UBER drivers whose business has been "curtailed" in Greater Sydney have been relocating to the Hunter, prompting concerns they could be bringing COVID-19 with them.
The Hunter New England Health public health controller said people from Greater Sydney could still use "reasonable excuse" to come here for open house inspections.
While ordinarily, "no one likes a dobber", Dr Durrheim warned the threat of the COVID-19 Delta variant to the community was just cause for raising the alert should someone be suspected of flouting the rules.
"We all owe it to vulnerable folks in our community, our family and friends, to make sure they don't get infected because somebody is not doing the right thing," Dr Durrheim said.
"There is an onus on agents and on all of us. If we are concerned that someone may be in the local community who is from Greater Sydney who doesn't have an urgent reason to be there, it's a good idea to give Crime Stoppers a call. If people have been to an open house and then go to one of our restaurants, dob them in."
Dr Durrheim said the community had been "brilliant" in their response to the COVID-19 pandemic to date.
But the transmissibility of the Delta variant of the virus was 60 to 70 per cent greater than the strains we had previously encountered.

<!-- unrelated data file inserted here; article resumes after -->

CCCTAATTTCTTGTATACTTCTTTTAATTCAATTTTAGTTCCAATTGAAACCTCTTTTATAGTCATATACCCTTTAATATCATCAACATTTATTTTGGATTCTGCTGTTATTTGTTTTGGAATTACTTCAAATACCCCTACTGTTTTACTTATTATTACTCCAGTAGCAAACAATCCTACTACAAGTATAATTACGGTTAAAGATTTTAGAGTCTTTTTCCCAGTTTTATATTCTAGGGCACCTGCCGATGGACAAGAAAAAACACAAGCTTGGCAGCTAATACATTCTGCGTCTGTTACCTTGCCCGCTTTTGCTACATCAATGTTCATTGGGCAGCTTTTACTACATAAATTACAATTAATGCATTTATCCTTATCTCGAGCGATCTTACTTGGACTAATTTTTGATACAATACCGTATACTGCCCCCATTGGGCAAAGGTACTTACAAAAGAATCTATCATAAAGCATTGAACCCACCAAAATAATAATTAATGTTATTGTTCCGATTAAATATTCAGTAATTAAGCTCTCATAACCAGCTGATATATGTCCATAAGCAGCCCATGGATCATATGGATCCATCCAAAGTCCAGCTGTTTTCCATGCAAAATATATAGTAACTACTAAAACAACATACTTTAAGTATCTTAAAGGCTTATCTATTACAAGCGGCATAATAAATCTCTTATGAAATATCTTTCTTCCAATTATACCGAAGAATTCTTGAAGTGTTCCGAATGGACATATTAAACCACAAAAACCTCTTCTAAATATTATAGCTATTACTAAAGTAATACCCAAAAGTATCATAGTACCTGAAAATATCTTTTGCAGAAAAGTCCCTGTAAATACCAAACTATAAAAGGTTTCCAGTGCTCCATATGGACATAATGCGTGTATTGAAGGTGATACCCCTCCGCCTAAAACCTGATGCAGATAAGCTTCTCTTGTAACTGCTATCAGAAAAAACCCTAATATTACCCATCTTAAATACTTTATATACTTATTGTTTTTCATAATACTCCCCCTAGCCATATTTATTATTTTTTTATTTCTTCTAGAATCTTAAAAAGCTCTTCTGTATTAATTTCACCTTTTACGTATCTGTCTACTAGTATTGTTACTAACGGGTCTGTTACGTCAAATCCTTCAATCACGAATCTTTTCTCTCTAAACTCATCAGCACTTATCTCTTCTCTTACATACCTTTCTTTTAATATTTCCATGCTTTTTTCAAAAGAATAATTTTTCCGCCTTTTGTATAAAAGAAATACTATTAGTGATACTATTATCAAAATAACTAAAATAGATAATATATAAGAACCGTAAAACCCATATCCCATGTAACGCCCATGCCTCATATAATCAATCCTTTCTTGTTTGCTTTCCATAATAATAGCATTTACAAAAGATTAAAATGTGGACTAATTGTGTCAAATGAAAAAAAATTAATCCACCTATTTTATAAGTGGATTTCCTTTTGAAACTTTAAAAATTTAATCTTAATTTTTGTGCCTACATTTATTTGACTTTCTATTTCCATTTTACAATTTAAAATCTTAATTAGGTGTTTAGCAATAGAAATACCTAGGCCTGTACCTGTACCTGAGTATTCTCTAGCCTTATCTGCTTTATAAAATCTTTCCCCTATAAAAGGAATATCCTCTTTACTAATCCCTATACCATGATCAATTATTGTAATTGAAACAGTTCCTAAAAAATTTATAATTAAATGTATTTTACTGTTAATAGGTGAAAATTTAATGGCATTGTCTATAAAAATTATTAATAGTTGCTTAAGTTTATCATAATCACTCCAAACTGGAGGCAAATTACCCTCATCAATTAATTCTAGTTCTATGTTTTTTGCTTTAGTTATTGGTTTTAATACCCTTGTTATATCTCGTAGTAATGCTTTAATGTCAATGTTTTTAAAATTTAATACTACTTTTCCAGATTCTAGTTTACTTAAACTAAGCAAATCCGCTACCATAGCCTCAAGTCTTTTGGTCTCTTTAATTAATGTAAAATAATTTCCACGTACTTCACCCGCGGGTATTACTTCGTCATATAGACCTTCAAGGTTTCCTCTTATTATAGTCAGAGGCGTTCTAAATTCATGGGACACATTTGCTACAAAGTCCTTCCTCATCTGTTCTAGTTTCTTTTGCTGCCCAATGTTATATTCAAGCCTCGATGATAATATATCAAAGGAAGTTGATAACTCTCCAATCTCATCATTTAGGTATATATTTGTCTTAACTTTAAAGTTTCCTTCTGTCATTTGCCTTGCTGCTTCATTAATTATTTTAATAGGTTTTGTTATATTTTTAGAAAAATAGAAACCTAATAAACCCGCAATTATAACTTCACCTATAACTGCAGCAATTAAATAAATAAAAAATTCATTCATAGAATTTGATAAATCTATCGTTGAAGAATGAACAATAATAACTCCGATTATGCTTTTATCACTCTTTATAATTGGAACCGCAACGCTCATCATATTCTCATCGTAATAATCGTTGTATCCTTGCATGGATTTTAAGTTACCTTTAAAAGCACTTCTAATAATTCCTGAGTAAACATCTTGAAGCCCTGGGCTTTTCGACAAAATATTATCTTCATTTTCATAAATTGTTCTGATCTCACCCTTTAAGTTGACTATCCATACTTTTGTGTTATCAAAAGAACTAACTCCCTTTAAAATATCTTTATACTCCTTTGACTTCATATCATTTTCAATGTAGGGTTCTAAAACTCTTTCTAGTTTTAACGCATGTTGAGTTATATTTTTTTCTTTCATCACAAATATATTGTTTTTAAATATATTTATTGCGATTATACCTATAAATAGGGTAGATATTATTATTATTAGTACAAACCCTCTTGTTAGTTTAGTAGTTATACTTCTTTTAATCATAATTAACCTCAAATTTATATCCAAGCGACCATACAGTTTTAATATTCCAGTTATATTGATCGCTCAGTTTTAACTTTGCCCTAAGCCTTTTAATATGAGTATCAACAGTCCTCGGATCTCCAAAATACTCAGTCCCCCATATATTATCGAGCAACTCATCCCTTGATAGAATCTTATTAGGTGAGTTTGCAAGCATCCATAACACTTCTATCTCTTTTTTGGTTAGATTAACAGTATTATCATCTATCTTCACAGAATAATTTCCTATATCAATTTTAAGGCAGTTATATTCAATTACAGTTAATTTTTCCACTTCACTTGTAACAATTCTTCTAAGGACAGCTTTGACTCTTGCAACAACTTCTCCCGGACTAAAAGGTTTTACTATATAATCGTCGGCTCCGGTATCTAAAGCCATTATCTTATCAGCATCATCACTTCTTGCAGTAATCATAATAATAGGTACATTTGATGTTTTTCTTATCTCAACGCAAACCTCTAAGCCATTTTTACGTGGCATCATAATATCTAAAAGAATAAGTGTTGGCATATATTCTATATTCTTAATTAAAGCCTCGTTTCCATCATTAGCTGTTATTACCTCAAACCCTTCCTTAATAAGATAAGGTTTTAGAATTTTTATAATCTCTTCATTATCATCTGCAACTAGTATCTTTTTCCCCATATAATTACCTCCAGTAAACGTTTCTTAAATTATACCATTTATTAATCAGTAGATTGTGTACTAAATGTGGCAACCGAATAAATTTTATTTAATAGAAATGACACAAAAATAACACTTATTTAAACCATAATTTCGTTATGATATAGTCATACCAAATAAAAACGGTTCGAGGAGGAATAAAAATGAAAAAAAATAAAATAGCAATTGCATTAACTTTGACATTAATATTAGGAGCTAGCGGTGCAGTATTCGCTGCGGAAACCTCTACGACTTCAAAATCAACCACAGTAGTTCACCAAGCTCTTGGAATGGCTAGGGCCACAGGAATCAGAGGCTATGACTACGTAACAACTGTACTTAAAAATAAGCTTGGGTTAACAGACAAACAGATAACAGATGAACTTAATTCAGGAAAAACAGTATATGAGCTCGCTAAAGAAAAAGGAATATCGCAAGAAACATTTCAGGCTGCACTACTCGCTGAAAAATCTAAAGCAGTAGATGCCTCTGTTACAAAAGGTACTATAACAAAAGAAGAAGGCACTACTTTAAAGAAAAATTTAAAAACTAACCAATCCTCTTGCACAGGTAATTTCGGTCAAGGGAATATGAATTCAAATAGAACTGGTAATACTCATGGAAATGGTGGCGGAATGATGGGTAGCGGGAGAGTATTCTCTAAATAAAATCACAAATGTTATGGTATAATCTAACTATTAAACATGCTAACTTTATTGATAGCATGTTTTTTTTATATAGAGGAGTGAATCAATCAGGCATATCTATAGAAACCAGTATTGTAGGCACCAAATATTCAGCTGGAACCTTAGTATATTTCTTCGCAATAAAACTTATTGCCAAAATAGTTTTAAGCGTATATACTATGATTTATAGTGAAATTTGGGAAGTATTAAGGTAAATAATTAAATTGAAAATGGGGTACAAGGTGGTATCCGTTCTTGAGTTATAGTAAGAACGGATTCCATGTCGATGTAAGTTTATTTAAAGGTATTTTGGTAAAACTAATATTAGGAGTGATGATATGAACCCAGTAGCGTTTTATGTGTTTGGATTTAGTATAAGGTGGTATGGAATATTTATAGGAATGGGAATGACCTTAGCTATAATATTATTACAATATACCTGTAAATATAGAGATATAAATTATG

Both of the latest COVID exposure sites in the Hunter were both linked to removalists travelling from locked-down Sydney.
"The other thing we have seen - which is really perplexing - is that Uber drivers whose business has been curtailed in Greater Sydney because of COVID have relocated to the Hunter region," Dr Durrheim said.
"We are not sure at what scale. But there are probably others that are still unfortunately leaving Greater Sydney and putting our community at risk.
"But anybody who is offering us a service that we don't know - check if they are from Greater Sydney or not.
"If they are from Greater Sydney, it's time to call Crime Stoppers."
Dr Durrheim said the amount of movement around the state - particularly into the regions - should be "ceased" where possible.
"Clearly there are urgent reasons for people to travel, such as the delivery of supplies," he said.
"But there are ways of doing that in a contact-less way, so there doesn't need to be any contact between the driver and the person receiving the product.
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